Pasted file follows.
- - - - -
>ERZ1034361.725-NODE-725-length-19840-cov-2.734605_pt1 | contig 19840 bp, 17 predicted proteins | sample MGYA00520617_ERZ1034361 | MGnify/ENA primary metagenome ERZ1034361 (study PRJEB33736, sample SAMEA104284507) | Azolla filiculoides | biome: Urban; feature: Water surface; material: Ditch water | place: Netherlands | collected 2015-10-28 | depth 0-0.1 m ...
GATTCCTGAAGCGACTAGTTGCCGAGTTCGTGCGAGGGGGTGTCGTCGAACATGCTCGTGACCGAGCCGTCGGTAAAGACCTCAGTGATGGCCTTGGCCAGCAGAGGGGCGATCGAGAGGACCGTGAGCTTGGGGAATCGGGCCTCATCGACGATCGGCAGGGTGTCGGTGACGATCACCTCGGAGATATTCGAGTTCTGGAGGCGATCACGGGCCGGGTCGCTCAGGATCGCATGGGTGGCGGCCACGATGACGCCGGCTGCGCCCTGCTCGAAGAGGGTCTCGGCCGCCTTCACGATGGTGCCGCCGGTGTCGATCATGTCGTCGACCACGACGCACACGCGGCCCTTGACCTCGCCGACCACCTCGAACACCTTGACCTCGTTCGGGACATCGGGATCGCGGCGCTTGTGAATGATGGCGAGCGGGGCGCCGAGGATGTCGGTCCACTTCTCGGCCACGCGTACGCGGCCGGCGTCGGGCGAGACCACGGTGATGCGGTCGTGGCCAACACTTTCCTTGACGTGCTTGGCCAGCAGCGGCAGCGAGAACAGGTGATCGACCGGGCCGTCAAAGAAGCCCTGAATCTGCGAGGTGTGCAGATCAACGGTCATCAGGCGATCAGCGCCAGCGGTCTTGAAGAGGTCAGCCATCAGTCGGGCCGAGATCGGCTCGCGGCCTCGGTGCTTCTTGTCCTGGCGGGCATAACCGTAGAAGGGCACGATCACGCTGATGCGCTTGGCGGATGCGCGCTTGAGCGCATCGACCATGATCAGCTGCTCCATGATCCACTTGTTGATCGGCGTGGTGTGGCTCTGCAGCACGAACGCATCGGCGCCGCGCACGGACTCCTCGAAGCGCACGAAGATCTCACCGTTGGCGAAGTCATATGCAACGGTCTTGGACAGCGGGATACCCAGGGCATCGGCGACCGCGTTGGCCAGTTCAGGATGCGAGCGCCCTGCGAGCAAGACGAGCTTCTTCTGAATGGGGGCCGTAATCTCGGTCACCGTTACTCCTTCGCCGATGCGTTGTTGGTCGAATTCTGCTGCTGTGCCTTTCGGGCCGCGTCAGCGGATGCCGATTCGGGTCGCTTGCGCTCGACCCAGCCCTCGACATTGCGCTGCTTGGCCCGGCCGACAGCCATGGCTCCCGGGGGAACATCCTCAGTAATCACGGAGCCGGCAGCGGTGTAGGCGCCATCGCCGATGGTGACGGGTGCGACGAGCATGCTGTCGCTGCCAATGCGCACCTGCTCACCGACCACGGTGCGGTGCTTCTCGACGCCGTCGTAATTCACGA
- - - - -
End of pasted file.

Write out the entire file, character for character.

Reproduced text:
>ERZ1034361.725-NODE-725-length-19840-cov-2.734605_pt1 | contig 19840 bp, 17 predicted proteins | sample MGYA00520617_ERZ1034361 | MGnify/ENA primary metagenome ERZ1034361 (study PRJEB33736, sample SAMEA104284507) | Azolla filiculoides | biome: Urban; feature: Water surface; material: Ditch water | place: Netherlands | collected 2015-10-28 | depth 0-0.1 m ...
GATTCCTGAAGCGACTAGTTGCCGAGTTCGTGCGAGGGGGTGTCGTCGAACATGCTCGTGACCGAGCCGTCGGTAAAGACCTCAGTGATGGCCTTGGCCAGCAGAGGGGCGATCGAGAGGACCGTGAGCTTGGGGAATCGGGCCTCATCGACGATCGGCAGGGTGTCGGTGACGATCACCTCGGAGATATTCGAGTTCTGGAGGCGATCACGGGCCGGGTCGCTCAGGATCGCATGGGTGGCGGCCACGATGACGCCGGCTGCGCCCTGCTCGAAGAGGGTCTCGGCCGCCTTCACGATGGTGCCGCCGGTGTCGATCATGTCGTCGACCACGACGCACACGCGGCCCTTGACCTCGCCGACCACCTCGAACACCTTGACCTCGTTCGGGACATCGGGATCGCGGCGCTTGTGAATGATGGCGAGCGGGGCGCCGAGGATGTCGGTCCACTTCTCGGCCACGCGTACGCGGCCGGCGTCGGGCGAGACCACGGTGATGCGGTCGTGGCCAACACTTTCCTTGACGTGCTTGGCCAGCAGCGGCAGCGAGAACAGGTGATCGACCGGGCCGTCAAAGAAGCCCTGAATCTGCGAGGTGTGCAGATCAACGGTCATCAGGCGATCAGCGCCAGCGGTCTTGAAGAGGTCAGCCATCAGTCGGGCCGAGATCGGCTCGCGGCCTCGGTGCTTCTTGTCCTGGCGGGCATAACCGTAGAAGGGCACGATCACGCTGATGCGCTTGGCGGATGCGCGCTTGAGCGCATCGACCATGATCAGCTGCTCCATGATCCACTTGTTGATCGGCGTGGTGTGGCTCTGCAGCACGAACGCATCGGCGCCGCGCACGGACTCCTCGAAGCGCACGAAGATCTCACCGTTGGCGAAGTCATATGCAACGGTCTTGGACAGCGGGATACCCAGGGCATCGGCGACCGCGTTGGCCAGTTCAGGATGCGAGCGCCCTGCGAGCAAGACGAGCTTCTTCTGAATGGGGGCCGTAATCTCGGTCACCGTTACTCCTTCGCCGATGCGTTGTTGGTCGAATTCTGCTGCTGTGCCTTTCGGGCCGCGTCAGCGGATGCCGATTCGGGTCGCTTGCGCTCGACCCAGCCCTCGACATTGCGCTGCTTGGCCCGGCCGACAGCCATGGCTCCCGGGGGAACATCCTCAGTAATCACGGAGCCGGCAGCGGTGTAGGCGCCATCGCCGATGGTGACGGGTGCGACGAGCATGCTGTCGCTGCCAATGCGCACCTGCTCACCGACCACGGTGCGGTGCTTCTCGACGCCGTCGTAATTCACGA